Have you ever read any of Dr. Elisabeth Kübler-Ross’s work on the stages of death and dying?
If not, her basic premise is that there are five stages of the grief cycle: denial, anger, bargaining, depression and acceptance. It was here, in Iowa, after driving over 33,000 miles across America, where I saw for the first time how her work ties into many struggling, dying and revitalizing towns.
I have to admit, unlike every other other place I visited, I got a feeling that most people felt like they were becoming strangers in a distant, dying land. There was a desperate tone of avoidance. Other than one man in a grocery store who warned, “Don’t leave your backpack in your cart. It will be heisted in a second!” no one initiated a conversation. They seemed to push the challenges aside in a casual, yet intentional manner.
Curiously, it turns out that the crime rate in this part of Iowa is 27% higher than the national average. Wow! Who knew?
Amidst this backdrop of avoidance, I started putting together patterns of behavior and began to understand how fear of “death” impacts our ability to see alternatives to destructive choices whether they be personal, communal or environmental.
Here’s how it all began.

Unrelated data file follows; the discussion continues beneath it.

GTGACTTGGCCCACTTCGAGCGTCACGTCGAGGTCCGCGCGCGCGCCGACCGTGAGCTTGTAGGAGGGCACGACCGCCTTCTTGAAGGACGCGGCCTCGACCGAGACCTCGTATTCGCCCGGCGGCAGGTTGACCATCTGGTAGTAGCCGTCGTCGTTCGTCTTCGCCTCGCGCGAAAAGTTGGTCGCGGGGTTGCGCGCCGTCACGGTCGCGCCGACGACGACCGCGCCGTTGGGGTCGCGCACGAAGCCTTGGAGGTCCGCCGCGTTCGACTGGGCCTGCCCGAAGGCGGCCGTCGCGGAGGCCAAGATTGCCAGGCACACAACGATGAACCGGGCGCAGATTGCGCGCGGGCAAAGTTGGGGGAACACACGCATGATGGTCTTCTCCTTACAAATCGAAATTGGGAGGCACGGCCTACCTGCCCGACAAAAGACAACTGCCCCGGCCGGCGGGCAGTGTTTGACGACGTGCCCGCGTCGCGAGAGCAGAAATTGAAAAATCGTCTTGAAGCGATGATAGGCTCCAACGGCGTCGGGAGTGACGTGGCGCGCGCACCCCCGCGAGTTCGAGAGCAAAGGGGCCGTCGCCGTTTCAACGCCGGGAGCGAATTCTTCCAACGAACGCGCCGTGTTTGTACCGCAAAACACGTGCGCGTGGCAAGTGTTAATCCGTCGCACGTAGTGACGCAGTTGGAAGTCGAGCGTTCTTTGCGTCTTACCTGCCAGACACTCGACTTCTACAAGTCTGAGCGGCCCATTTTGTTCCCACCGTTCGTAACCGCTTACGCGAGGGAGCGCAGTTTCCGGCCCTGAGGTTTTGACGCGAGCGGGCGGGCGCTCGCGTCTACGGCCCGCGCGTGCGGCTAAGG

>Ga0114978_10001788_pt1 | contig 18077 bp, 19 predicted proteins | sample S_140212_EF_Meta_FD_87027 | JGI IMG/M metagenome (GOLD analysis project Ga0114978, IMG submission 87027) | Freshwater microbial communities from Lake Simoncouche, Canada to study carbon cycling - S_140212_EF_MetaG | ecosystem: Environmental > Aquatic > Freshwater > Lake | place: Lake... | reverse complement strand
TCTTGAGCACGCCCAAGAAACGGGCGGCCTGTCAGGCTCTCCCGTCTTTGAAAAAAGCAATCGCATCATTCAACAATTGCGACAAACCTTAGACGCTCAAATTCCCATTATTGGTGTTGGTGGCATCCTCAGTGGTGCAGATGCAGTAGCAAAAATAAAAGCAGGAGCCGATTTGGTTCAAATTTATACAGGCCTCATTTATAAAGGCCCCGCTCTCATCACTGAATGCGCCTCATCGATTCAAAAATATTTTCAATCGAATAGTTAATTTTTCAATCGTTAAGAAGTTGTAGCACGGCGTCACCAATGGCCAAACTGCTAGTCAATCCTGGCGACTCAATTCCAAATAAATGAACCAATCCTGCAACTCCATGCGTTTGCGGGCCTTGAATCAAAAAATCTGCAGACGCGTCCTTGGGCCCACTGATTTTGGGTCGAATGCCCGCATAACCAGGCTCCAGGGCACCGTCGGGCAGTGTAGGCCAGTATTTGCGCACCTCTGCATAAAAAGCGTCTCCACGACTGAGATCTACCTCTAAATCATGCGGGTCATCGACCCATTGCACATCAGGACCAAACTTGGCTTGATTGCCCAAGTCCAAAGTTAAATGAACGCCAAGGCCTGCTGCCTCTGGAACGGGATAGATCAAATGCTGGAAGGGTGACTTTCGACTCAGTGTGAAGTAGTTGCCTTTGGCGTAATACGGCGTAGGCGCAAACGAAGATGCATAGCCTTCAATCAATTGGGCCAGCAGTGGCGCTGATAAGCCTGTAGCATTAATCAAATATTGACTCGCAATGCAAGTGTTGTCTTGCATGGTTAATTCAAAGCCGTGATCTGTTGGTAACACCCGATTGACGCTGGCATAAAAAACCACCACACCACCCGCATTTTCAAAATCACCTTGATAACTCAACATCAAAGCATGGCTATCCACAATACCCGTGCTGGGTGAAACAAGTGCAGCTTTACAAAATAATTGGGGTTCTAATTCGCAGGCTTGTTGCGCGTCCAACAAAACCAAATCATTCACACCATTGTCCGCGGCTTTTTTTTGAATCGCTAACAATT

After more than eight hours of driving from Detroit, Michigan, I arrived in Davenport as the sun was dipping below the downtown skyline. I was oddly captivated by the haze and smog as the sun set over this industrial city. I parked at a diner near the bridge and dashed back to photograph the gritty view.
After taking a few shots, I stood a bit stunned. I didn’t expect to find such a sooty city in Iowa.
I was famished.
I Googled places to eat.
It turned out the diner was the highest rated restaurant in town. “What luck!” I thought.
Walking into the restaurant I was greeted by what seemed like a sea of hipsters. Hipsters in Davenport?! I had to see if this Iowa town was, indeed, the new hipsterville. I forewent food, jumped in my car and headed downtown, excited by the prospect of seeing an Iowan downtown humming with millennials.
The golden glow of this town had turned to a magenta-infused grey.
Pulling out of the driveway, quarry signs were on my left. The high-security military base was on the island next to the bridge. Coming from Portland, the home of hipstermania, this didn’t feel like their world. I drove past the Kraft Heinz factory, soon to be demolished. I took a right, then a left. In less than four minutes, that promise-filled moment morphed into a desolate landscape of steel and concrete. As dark shadows filled the streets, a single person made their way down main street on a Saturday night.